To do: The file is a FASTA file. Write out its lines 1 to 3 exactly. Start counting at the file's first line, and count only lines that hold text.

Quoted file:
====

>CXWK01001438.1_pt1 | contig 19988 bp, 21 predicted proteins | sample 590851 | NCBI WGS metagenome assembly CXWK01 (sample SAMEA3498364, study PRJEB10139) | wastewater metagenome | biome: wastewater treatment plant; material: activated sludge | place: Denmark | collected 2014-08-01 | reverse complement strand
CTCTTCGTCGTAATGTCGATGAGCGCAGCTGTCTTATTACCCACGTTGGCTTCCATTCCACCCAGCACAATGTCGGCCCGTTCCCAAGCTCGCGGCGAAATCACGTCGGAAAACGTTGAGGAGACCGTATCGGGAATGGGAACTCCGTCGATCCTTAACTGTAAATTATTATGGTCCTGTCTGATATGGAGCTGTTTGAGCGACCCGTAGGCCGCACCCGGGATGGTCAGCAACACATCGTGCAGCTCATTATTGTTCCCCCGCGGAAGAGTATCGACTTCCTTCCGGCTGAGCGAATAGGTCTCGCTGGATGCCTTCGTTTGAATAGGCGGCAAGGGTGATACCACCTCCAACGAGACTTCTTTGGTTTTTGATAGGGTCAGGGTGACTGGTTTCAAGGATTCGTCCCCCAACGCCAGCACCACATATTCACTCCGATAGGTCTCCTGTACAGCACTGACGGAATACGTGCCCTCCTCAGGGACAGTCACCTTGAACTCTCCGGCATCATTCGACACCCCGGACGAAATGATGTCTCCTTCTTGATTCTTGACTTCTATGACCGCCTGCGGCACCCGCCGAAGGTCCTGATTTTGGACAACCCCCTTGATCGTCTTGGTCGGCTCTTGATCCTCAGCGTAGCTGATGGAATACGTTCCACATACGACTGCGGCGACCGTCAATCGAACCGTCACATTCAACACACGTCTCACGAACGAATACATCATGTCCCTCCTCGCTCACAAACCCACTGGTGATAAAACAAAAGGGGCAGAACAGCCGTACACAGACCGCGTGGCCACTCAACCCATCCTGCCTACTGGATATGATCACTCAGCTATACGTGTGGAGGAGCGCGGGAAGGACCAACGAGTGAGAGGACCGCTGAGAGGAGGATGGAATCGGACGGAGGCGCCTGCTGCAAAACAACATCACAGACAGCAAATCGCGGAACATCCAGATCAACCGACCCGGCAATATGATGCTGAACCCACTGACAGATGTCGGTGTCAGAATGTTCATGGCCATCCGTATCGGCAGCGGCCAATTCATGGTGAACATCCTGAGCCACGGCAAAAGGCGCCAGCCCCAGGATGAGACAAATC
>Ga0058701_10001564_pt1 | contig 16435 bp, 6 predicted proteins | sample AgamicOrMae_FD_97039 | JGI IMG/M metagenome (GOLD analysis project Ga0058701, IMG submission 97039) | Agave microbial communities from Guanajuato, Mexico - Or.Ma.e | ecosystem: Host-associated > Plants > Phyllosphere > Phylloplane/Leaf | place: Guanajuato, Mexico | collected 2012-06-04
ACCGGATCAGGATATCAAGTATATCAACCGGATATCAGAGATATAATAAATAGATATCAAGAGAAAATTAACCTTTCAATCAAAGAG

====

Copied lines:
>CXWK01001438.1_pt1 | contig 19988 bp, 21 predicted proteins | sample 590851 | NCBI WGS metagenome assembly CXWK01 (sample SAMEA3498364, study PRJEB10139) | wastewater metagenome | biome: wastewater treatment plant; material: activated sludge | place: Denmark | collected 2014-08-01 | reverse complement strand
CTCTTCGTCGTAATGTCGATGAGCGCAGCTGTCTTATTACCCACGTTGGCTTCCATTCCACCCAGCACAATGTCGGCCCGTTCCCAAGCTCGCGGCGAAATCACGTCGGAAAACGTTGAGGAGACCGTATCGGGAATGGGAACTCCGTCGATCCTTAACTGTAAATTATTATGGTCCTGTCTGATATGGAGCTGTTTGAGCGACCCGTAGGCCGCACCCGGGATGGTCAGCAACACATCGTGCAGCTCATTATTGTTCCCCCGCGGAAGAGTATCGACTTCCTTCCGGCTGAGCGAATAGGTCTCGCTGGATGCCTTCGTTTGAATAGGCGGCAAGGGTGATACCACCTCCAACGAGACTTCTTTGGTTTTTGATAGGGTCAGGGTGACTGGTTTCAAGGATTCGTCCCCCAACGCCAGCACCACATATTCACTCCGATAGGTCTCCTGTACAGCACTGACGGAATACGTGCCCTCCTCAGGGACAGTCACCTTGAACTCTCCGGCATCATTCGACACCCCGGACGAAATGATGTCTCCTTCTTGATTCTTGACTTCTATGACCGCCTGCGGCACCCGCCGAAGGTCCTGATTTTGGACAACCCCCTTGATCGTCTTGGTCGGCTCTTGATCCTCAGCGTAGCTGATGGAATACGTTCCACATACGACTGCGGCGACCGTCAATCGAACCGTCACATTCAACACACGTCTCACGAACGAATACATCATGTCCCTCCTCGCTCACAAACCCACTGGTGATAAAACAAAAGGGGCAGAACAGCCGTACACAGACCGCGTGGCCACTCAACCCATCCTGCCTACTGGATATGATCACTCAGCTATACGTGTGGAGGAGCGCGGGAAGGACCAACGAGTGAGAGGACCGCTGAGAGGAGGATGGAATCGGACGGAGGCGCCTGCTGCAAAACAACATCACAGACAGCAAATCGCGGAACATCCAGATCAACCGACCCGGCAATATGATGCTGAACCCACTGACAGATGTCGGTGTCAGAATGTTCATGGCCATCCGTATCGGCAGCGGCCAATTCATGGTGAACATCCTGAGCCACGGCAAAAGGCGCCAGCCCCAGGATGAGACAAATC
>Ga0058701_10001564_pt1 | contig 16435 bp, 6 predicted proteins | sample AgamicOrMae_FD_97039 | JGI IMG/M metagenome (GOLD analysis project Ga0058701, IMG submission 97039) | Agave microbial communities from Guanajuato, Mexico - Or.Ma.e | ecosystem: Host-associated > Plants > Phyllosphere > Phylloplane/Leaf | place: Guanajuato, Mexico | collected 2012-06-04